The secret to getting on at work: puppies and kittens
Filed under: Career
So how could cute kittens boost your career?
The researchResearchers from Hiroshima University in Japan discovered the phenomenon, after carrying out research on three groups of students. One group looked at punctures of puppies and kittens, another looked at adult animals, and a third group looked at pictures of food.
The group that were presented with images of cute fluffiness increased their performance 10%, while those looking at adult animals also improved - but only 5%. Those looking at food probably felt a burning desire to eat lunch, but didn't see any increase in productivity.
In the online version of US science journal PLOS One, Hiroshi Nittono, one of the study's authors said: "This study shows that viewing cute things improves subsequent performance in tasks that require behavioural carefulness, possibly by narrowing the breadth of attentional focus."
"Cute features not only make objects more user-friendly and approachable, but also induce careful behavioural tendencies in the users, which is beneficial in specific situations, such as driving and office work."
He added: "The present findings provide a first hint to elucidate the psychological basis of the world-wide prevalence of cute things."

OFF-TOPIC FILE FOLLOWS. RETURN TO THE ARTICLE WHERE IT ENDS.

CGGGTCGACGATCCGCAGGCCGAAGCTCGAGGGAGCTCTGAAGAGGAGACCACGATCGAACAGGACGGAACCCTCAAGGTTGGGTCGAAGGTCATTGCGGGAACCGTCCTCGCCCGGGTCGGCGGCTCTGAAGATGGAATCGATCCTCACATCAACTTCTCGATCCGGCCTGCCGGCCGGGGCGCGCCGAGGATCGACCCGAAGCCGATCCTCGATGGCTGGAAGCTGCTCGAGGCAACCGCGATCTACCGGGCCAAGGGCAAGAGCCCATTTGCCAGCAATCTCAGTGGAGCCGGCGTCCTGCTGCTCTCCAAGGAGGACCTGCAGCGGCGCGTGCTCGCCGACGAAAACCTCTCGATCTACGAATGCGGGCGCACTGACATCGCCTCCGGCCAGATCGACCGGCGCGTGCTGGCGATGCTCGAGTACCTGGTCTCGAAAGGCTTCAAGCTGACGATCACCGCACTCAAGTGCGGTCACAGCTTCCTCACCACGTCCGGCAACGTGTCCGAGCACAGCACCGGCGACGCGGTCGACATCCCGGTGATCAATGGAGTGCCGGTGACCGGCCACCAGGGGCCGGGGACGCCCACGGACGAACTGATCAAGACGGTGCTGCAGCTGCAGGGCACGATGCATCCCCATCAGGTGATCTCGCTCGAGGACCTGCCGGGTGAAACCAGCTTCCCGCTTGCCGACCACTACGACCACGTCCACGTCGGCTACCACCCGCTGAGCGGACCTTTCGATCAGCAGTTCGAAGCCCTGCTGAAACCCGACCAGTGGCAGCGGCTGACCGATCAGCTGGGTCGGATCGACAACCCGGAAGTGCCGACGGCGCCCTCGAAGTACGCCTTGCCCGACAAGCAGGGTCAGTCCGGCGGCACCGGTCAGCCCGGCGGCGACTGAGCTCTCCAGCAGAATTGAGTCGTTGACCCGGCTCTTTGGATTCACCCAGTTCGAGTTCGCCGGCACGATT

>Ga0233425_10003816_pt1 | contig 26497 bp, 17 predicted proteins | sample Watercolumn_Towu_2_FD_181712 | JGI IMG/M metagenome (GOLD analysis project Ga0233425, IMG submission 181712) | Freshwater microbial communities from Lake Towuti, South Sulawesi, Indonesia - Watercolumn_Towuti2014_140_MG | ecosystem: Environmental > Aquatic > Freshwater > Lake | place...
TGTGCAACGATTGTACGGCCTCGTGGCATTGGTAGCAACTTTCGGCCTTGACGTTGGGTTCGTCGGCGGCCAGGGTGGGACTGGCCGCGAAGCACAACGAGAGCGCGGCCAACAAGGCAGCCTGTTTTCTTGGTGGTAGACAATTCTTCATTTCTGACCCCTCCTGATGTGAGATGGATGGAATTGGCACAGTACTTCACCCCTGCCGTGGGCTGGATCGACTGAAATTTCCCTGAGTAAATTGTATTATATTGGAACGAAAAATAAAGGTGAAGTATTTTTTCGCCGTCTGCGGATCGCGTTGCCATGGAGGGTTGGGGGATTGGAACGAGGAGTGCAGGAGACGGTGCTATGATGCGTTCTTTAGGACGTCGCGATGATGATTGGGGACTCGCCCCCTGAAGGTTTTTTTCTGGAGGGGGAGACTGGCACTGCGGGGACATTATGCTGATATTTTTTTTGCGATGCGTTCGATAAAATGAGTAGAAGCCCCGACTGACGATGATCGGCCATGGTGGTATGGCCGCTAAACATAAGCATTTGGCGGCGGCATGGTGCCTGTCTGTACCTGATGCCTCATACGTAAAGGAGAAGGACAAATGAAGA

Don't go too farHowever, there is a fine line when it comes to bringing in photos for your desk at work. A single photo of your pets, partner or children is generally considered to be acceptable - as is using one as your computer wallpaper. However, more than one, and you give off one of two negative messages that could harm your career.
If you are a full-time, hands-on employee, then endless pictures of your family and home life can be seen as a pointed expression of how much you miss them. They could be a sign you are unhappy with your work/life balance - and would much rather be at home with the people and pets who matter to you.
If you are part-time, or if you have returned to work after having a family, then a desk cluttered with lots of photos of your offspring and 'craft' items they have produced could be taken as a visible sign of where your real focus lies.
Of course, both of these hidden messages are utterly unfair, and if anyone shared them with you, you could have a clear case of victimisation, discrimination, or both.
The trouble is that no-one will share this information with you. They'll just silently judge.
The answer, therefore, may be to stick with one photo with a strong 'aww' factor, and have the research findings close to hand should anyone question your commitment to work.